What are sharps? 'Sharps' are needles, blades (such as scalpels) and other instruments that are necessary for carrying out healthcare work / research or teaching experiments or in every day work and could cause an injury by cutting or pricking the skin. Broken glass that has contained hazardous chemicals for example can be viewed in the same way.
What is a sharps injury? A sharps injury is an incident, which causes a needle, blade (such as scalpel) or other medical instruments to penetrate the skin. This is sometimes called a percutaneous injury.
What is the risk?
Potential exposure to biological agents such as blood-borne viruses (BBV) and/or another pathogenic micro-organism / organism. This can occur where the injury involves a sharp that is contaminated with the biological agent or material that contains the agent (e.g. blood or a bodily fluid).
The blood-borne viruses of most concern are:
- Hepatitis B (HBV)
- Hepatitis C (HCV)
- Human immunodeficiency virus (HIV).
Intentional work with biological agents can pose a greater risk when sharps are involved as concentration of the agent will be higher than in most non-intentional work.
If the biological agent has been genetically modified, the risk of the modified feature (gene) becoming functional in the body can also increase.
Poisoning; which occurs when any hazardous substance interferes with normal body functions after it is swallowed, inhaled, injected or absorbed.
What to do if you receive a sharps injury?
First Aid procedure for contaminated sharps Injury
1. First, encourage the wound to bleed, ideally by holding it under running water. Do not suck it.
2. Wash the wound using running water and soap, but do not scrub it. If water is not immediately available continue to encourage the wound to bleed and go to the nearest toilet to wash the wound. Cleansing wipes from a first-aid kit can be used if running water is unavailable.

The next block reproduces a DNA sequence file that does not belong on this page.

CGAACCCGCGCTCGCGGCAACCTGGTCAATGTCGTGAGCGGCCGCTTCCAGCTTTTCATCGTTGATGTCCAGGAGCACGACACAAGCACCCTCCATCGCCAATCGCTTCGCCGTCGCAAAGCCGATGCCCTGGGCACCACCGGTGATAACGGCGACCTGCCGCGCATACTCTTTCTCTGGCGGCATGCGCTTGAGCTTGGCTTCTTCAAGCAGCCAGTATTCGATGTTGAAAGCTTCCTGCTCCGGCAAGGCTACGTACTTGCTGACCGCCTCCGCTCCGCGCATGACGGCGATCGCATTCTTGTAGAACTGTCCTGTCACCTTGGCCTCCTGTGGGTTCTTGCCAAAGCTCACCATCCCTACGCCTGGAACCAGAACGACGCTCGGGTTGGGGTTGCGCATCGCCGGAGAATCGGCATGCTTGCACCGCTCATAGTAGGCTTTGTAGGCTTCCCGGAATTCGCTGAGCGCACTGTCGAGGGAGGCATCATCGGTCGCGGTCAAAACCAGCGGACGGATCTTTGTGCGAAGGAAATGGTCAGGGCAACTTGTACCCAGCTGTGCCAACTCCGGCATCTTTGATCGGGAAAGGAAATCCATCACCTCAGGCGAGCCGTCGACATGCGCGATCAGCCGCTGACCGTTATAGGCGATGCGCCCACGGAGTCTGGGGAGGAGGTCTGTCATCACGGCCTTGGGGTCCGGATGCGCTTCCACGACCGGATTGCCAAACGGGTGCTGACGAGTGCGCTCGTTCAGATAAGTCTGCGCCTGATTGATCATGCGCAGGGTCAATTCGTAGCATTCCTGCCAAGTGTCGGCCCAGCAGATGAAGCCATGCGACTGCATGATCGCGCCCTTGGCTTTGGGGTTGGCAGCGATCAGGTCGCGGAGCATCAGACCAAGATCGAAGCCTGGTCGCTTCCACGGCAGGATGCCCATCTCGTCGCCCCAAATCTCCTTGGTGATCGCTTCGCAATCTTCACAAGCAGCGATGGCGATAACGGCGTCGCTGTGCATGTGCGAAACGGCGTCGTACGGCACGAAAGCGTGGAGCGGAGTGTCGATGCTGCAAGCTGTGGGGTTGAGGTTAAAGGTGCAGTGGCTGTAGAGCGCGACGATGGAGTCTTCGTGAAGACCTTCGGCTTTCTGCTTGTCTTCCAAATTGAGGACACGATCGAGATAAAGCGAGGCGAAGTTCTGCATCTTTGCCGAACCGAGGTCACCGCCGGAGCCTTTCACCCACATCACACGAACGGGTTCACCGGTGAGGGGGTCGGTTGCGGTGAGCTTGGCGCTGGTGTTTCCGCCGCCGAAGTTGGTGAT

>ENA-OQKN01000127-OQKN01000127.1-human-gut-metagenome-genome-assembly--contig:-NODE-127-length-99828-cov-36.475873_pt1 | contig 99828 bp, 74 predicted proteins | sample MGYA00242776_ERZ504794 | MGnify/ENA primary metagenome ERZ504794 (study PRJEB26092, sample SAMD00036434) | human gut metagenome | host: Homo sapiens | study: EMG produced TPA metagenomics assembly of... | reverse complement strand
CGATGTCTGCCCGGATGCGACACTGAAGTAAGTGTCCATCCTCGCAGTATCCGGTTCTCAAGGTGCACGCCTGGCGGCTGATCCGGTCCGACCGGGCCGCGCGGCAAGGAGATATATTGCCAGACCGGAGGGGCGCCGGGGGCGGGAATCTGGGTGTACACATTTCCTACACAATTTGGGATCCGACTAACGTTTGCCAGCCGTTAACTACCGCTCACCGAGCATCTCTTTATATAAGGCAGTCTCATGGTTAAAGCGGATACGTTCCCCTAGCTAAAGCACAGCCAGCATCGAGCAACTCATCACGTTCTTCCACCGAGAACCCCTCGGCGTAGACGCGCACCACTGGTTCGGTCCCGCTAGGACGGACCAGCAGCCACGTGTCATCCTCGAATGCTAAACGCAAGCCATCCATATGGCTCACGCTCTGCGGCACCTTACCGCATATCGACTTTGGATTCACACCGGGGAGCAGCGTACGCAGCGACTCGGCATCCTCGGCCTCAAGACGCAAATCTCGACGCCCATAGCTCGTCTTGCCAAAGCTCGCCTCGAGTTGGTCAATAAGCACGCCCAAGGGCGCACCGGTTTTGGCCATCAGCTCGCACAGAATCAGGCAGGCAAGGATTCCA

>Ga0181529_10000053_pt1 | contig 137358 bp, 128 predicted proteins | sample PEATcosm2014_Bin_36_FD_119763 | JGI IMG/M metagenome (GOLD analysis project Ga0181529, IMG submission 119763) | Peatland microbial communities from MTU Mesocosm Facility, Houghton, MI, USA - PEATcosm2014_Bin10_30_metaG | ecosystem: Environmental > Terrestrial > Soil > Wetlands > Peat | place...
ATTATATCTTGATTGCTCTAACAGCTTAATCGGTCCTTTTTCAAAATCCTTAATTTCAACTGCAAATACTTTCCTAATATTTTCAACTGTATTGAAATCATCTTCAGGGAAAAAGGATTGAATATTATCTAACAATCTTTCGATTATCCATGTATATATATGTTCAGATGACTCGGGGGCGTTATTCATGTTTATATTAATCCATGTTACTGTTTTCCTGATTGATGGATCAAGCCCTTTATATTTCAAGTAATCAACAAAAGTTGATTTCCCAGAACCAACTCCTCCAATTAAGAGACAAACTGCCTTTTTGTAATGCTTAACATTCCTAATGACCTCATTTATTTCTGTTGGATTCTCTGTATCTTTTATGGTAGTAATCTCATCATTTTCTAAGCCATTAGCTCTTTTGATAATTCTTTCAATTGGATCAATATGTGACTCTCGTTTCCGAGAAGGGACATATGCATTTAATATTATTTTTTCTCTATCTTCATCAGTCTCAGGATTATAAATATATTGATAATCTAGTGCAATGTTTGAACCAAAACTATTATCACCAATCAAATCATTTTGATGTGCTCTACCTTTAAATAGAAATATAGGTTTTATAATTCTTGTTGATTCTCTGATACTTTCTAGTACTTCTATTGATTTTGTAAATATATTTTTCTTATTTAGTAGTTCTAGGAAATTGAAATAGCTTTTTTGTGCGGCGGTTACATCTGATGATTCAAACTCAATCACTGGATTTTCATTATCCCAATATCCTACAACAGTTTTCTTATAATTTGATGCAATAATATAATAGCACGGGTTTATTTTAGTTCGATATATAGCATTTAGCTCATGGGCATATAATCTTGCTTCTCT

3. Dry the wound and cover it with a plaster or dressing.
4. Contact a Building Based First Aider or local first aider if a Building Based First Aider is not available.
5. Immediately after following the first aid procedure seek medical advice from one of the following:
a) QMUL Staff during working hours (Monday to Friday 9am to 4:30pm) should call The QMUL Occupational Health Service on 020 7882 8700 and make an appointmentGround floor Geography Building, Mile End, London. E1 4NS. firstname.lastname@example.org
b) QMUL Medical and Dental students during working hours (Monday to Friday 8.30am-4.30pm) should contact Barts Health NHS Trust Occupational Health Service. The Health and Wellness Centre. 31-43 Ashfield Street, Royal London Hospital, E1 2AH. Needle-stick line: 07745306654 (call this number BEFORE going to department). Reception: 020 3594 6609
c) QMUL Staff and Medical and Dental students outside of working hours should go to the nearest A&E department. (Those on QMUL premises – the nearest A&E is at the Royal London Hospital, Whitechapel).
How can a sharps injury be prevented?
- Always keep both hands behind the sharp.
- Never re-sheath a needle.
- Avoid leaving sharps lying around.
- Do not bend/break needles before discarding them.
- Place contaminated sharps/razors in disposal containers approved to approved to BS EN ISO 23907:2012, immediately after use.
- Close the aperture to the sharps container when carrying, to prevent spillage or tampering.
- Lock the container when it is three-quarters full using the closure mechanism. Do not try to press sharps down to make more room.
- Place damaged sharps containers inside a larger sharps container. Lock and label the container with premises/departmental address prior to disposal.
- Do not place anything sharp inside a yellow hazardous waste bag.
- Do not use makeshift containers, e.g. drinks cans, bottles, cardboard boxes, for sharps disposal. They may find their way into domestic waste, presenting a hazard to refuse workers and members of the public.
- Do not try to retrieve items from a sharps container.
- Do not place sharps containers on the floor, window sills or above shoulder level. They should be stored above knee level and below shoulder level.
- Carry sharps containers by the handle, away from the body; for transport to a collection point carry on a bunded trolley.
- Keep all sharps waste in a designated, secure area until it is collected.
Other Information Sources
Health and Safety Executive http://www.hse.gov.uk/pubns/hsis7.htm
Blood borne viruses in the work place http://www.hse.gov.uk/pubns/indg342.htm
Health and Safety (Sharp Instruments in Healthcare) Regulations 2013.
The Control of Substances Hazardous to Health Regulations 2002.
Key Health & Safety Contacts